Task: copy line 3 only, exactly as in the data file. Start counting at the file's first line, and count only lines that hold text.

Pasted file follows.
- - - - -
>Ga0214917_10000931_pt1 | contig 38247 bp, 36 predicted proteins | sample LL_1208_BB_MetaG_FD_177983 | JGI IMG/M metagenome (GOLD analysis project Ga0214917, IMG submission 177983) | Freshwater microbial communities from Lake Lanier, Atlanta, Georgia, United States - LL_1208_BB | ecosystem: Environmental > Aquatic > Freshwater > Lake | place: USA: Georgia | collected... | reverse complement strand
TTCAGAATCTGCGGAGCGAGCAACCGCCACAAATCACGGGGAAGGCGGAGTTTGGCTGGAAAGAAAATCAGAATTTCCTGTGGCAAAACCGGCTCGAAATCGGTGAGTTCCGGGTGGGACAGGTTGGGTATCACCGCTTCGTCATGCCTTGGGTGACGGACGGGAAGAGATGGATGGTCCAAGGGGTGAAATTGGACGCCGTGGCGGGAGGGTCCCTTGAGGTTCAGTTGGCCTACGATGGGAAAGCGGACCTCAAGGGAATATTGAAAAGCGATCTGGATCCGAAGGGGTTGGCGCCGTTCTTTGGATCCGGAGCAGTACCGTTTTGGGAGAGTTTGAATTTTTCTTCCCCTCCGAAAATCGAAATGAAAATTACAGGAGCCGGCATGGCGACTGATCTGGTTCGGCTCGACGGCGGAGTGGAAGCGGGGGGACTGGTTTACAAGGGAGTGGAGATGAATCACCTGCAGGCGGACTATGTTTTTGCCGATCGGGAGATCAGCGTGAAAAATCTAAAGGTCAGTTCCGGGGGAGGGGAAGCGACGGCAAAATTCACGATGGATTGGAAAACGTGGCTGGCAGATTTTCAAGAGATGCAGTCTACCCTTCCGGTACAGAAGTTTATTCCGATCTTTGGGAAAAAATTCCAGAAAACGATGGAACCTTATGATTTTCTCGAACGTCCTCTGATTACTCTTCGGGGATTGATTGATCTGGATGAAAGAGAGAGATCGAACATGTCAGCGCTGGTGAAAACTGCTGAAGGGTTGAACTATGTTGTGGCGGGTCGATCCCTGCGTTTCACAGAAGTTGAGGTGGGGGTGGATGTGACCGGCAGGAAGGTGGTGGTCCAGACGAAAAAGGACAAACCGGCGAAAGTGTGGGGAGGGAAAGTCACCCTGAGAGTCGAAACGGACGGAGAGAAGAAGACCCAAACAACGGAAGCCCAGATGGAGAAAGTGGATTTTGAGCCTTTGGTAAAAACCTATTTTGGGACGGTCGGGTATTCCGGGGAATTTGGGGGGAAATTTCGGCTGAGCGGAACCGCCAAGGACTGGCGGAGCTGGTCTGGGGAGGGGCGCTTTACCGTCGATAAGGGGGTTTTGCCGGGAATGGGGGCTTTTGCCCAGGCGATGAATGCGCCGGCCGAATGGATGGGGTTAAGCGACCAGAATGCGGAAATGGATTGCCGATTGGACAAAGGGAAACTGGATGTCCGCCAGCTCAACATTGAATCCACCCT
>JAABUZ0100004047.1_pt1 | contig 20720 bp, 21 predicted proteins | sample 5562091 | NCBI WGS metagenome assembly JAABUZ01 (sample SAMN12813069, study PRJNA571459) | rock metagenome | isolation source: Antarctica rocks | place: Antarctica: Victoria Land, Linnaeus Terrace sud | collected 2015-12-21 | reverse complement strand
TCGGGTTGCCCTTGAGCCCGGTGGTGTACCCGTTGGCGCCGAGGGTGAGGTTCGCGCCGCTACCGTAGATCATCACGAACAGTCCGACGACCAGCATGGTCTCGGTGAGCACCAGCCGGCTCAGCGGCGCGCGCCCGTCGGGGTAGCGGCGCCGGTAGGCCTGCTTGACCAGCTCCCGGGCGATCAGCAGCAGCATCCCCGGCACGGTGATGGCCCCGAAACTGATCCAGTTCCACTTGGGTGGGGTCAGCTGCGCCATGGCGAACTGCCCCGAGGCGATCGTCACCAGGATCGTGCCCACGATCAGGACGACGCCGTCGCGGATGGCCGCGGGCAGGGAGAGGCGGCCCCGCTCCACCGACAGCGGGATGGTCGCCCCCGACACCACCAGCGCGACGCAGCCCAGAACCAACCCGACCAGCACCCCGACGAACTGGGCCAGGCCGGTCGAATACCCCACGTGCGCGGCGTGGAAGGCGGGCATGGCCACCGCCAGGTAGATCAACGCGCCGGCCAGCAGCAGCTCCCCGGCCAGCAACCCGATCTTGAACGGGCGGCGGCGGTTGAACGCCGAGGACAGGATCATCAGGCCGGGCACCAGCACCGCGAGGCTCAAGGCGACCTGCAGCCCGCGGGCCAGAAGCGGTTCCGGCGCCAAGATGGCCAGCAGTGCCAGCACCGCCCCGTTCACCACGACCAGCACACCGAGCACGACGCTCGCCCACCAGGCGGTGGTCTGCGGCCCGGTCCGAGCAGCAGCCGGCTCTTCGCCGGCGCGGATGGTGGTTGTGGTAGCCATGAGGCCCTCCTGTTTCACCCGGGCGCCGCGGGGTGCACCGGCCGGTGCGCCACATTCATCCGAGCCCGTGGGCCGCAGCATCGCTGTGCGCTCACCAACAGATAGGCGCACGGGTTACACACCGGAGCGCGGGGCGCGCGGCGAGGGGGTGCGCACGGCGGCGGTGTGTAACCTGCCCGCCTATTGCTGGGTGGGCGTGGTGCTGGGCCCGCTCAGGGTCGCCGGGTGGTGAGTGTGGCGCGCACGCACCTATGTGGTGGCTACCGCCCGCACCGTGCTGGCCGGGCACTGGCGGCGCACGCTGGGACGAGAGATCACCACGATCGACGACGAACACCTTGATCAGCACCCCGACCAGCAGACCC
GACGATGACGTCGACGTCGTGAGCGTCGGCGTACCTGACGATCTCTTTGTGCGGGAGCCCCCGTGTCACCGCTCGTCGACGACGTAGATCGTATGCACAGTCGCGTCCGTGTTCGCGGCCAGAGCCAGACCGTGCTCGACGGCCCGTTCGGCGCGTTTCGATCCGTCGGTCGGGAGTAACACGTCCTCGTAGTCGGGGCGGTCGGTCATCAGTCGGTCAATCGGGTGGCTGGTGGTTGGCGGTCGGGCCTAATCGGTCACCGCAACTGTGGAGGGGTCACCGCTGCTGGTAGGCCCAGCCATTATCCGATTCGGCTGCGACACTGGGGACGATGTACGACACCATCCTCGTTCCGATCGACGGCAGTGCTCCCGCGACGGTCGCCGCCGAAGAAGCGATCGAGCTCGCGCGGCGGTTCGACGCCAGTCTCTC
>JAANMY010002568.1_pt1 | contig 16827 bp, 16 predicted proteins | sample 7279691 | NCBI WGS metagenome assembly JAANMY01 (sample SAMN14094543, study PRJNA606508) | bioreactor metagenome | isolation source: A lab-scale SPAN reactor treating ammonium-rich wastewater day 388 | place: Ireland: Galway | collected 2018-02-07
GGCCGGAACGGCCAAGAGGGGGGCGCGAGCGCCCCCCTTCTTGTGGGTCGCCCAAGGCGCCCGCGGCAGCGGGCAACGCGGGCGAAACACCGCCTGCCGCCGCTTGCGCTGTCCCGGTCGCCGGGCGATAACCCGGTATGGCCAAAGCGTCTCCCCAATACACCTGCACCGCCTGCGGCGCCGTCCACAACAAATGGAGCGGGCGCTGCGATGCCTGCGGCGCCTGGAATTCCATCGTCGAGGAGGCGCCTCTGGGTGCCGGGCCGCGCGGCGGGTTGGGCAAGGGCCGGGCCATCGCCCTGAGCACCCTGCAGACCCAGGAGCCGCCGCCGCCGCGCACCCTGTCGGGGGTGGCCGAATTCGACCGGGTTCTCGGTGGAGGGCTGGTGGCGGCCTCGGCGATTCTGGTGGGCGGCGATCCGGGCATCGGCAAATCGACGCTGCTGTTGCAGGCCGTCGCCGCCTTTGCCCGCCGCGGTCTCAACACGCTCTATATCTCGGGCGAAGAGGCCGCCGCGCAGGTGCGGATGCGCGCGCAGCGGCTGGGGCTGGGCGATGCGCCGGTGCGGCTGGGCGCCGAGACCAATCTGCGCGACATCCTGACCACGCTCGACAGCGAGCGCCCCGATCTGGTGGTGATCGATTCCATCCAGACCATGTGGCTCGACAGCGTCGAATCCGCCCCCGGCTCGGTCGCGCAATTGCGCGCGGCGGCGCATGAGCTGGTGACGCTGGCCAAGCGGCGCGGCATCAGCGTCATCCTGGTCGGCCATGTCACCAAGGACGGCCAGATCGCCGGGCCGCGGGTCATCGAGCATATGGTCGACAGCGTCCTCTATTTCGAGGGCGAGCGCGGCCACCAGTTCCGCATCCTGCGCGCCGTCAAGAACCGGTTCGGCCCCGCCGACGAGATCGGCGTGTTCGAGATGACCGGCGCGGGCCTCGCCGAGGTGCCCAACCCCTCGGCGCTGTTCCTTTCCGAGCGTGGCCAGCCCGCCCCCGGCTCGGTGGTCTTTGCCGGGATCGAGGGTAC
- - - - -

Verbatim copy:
>JAABUZ0100004047.1_pt1 | contig 20720 bp, 21 predicted proteins | sample 5562091 | NCBI WGS metagenome assembly JAABUZ01 (sample SAMN12813069, study PRJNA571459) | rock metagenome | isolation source: Antarctica rocks | place: Antarctica: Victoria Land, Linnaeus Terrace sud | collected 2015-12-21 | reverse complement strand